Fun Fact: the appearance of Justice League facsimiles are not unique to Planetary. Another full Justice League pastiche, Stormwatch #0, was Apollo and Midnighter of The Authority’s original team. Versions of the DC Trinity are the protagonists in the Planetary/JLA: Occulta crossover. There’s also The High from The Changers and the owner of posthuman hub Clark’s Bar, both of whom show up in Ellis’ run on Stormwatch.
I always suspected Ellis had a secret penchant for Batman because of the Planetary/Batman crossover, plus Batman is easier to mold into the technological, sci-fi elements that he is comfortable using. But damn, five Supermen? Connecting this back to Ellis’ interest in the Golden Age, it makes sense. Superman singlehandedly brought on a new era of the American comic book, which is the reason why we’re all here today.
Speaking about superhero foundations, something very awesome about Planetary is that it, along with The Authority, helps build the foundation for what becomes the best parts of WildStorm’s continuity. Using the snowflake as a theoretical base, Ellis describes the multiverse. In his version, it is not constrained to 52 universes, but is constantly reproducing. It is sometimes the reason why Planetary must get involved in defending the planet and it shapes the characters’ understanding of their own existence, which is about as meta as Morrison’s general work without the characters turning to stare the reader straight in the face.
CM: I think you bring up a really interesting point with the snowflake. It reveals a world of infinite possibilities, but one of limited realities. Although both the pulp heroes and superheroes found in this issue can exist in the multiverse, they cannot co-exist. They face off and most of them are destroyed leaving only a single one left who cannot even stand. It’s possible to say that one side won, but it’s a hollow victory. There were initially fourteen interesting characters in that cave, but only half of one remains.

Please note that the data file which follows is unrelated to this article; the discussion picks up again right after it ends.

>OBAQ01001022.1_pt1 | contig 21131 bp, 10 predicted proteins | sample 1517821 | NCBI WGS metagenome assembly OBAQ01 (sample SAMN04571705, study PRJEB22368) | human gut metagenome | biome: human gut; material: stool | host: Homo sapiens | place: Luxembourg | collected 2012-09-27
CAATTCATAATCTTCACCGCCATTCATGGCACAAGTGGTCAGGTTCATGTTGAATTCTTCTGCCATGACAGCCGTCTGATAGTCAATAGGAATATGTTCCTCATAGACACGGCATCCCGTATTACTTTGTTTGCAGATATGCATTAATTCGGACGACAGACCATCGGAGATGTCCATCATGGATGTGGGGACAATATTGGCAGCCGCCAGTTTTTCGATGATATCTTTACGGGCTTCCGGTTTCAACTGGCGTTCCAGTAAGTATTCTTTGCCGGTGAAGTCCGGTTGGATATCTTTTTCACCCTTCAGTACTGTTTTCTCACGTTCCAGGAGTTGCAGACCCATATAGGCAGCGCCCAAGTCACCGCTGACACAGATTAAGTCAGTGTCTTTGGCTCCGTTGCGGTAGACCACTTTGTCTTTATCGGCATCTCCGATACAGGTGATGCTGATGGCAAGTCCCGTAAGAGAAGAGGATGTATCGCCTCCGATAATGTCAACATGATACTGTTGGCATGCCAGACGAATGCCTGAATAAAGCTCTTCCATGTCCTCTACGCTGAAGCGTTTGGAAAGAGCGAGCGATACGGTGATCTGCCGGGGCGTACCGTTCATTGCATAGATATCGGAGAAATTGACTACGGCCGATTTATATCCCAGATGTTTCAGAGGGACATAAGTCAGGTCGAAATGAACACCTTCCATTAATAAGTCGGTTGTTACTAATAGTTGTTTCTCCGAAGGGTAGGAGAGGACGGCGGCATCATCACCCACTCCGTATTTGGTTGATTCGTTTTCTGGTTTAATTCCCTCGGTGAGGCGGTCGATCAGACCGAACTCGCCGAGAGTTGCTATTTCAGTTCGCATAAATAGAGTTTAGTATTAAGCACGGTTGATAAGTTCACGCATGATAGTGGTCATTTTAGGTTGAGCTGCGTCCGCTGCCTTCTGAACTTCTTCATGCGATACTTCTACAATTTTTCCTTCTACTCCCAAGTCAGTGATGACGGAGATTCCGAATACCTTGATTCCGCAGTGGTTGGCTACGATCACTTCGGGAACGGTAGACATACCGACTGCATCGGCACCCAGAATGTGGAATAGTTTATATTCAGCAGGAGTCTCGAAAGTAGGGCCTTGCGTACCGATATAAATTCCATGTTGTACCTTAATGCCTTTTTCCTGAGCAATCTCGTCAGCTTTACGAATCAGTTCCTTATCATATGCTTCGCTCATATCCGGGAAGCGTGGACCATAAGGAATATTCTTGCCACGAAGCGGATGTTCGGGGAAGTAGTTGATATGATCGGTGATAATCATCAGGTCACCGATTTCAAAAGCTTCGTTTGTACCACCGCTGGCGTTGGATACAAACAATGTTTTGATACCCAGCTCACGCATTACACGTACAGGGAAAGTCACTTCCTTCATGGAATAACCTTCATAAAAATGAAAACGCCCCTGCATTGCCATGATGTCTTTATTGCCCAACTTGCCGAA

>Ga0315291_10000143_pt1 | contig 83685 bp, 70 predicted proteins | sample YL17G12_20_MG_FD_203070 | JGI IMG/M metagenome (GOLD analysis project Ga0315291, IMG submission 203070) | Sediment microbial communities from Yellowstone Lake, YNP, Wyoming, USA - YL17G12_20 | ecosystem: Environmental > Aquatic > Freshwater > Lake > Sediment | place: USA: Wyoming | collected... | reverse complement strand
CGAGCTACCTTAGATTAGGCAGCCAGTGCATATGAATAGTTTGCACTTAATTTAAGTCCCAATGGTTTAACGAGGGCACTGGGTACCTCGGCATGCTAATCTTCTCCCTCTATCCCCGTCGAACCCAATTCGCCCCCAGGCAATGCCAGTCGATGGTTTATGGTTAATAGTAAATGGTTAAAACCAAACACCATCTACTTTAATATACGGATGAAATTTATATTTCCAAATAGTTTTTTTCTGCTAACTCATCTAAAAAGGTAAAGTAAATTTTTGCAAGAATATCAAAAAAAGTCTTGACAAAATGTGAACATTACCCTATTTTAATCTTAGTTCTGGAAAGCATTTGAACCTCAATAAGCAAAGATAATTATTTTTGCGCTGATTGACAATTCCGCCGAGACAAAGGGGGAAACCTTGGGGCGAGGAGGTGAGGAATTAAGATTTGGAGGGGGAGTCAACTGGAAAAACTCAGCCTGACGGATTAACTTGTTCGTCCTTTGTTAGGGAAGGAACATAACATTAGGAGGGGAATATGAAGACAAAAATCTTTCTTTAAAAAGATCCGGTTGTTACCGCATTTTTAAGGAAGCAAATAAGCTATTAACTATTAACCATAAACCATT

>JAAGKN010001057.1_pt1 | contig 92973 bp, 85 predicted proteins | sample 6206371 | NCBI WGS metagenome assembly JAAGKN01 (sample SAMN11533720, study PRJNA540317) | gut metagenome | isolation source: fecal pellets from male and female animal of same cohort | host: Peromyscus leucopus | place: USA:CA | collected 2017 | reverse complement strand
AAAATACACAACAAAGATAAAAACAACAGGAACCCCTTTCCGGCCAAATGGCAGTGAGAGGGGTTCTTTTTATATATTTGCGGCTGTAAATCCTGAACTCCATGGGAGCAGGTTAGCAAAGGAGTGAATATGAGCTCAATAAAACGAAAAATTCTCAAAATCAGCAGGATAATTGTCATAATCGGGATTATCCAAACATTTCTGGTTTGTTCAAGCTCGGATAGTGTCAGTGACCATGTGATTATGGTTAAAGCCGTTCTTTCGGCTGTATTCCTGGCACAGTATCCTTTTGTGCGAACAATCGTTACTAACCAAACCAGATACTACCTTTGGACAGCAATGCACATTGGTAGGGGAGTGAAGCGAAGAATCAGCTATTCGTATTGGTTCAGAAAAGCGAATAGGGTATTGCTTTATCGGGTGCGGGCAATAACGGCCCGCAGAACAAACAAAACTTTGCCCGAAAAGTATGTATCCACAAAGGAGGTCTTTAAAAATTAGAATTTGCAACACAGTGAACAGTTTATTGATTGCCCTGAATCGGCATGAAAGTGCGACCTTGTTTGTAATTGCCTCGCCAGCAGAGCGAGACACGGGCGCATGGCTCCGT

So perhaps the idea that they cannot co-exist is merely an illusion. It falls in line with what happened in the world of publishing during the 1940’s, but this could serve as a criticism. Pulp magazines and comics were filled with many genres, but over time and due to various historical influences (like the Comic Book Scare), they just became books about superheroes. That is slowly beginning to change thanks to publishers like Image, Dark Horse, and Dynamite, but the effects of eliminating other genres for one to survive almost crippled the comic medium in the United States, shrinking it to a very niche market. Ellis and Cassaday seem to be pointing out that in a world of endless possibilities, there’s no good to come from limiting one’s scope or dismissing any particular genre, that such a tact only cripples a reader much like Doc Brass.
It’s possible that I’m reading into the ending too much, but I don’t think that’s the case. The final exchange of Planetary #1 seems to bear out this idea too. Elijah and Jakita are left watching the sunrise and commenting on how strange the world is. It’s a clear visual metaphor for a new beginning, a brand new day that is set beside a celebration of what has come before. Planetary is here not to limit the world, but to explore all of its facets. Considering this world is composed of modern literature, it seems like a pretty clear endorsement of variety and diversity in storytelling.
Any last thoughts on Planetary #1? How does that final panel work for you as a thesis statement for the series?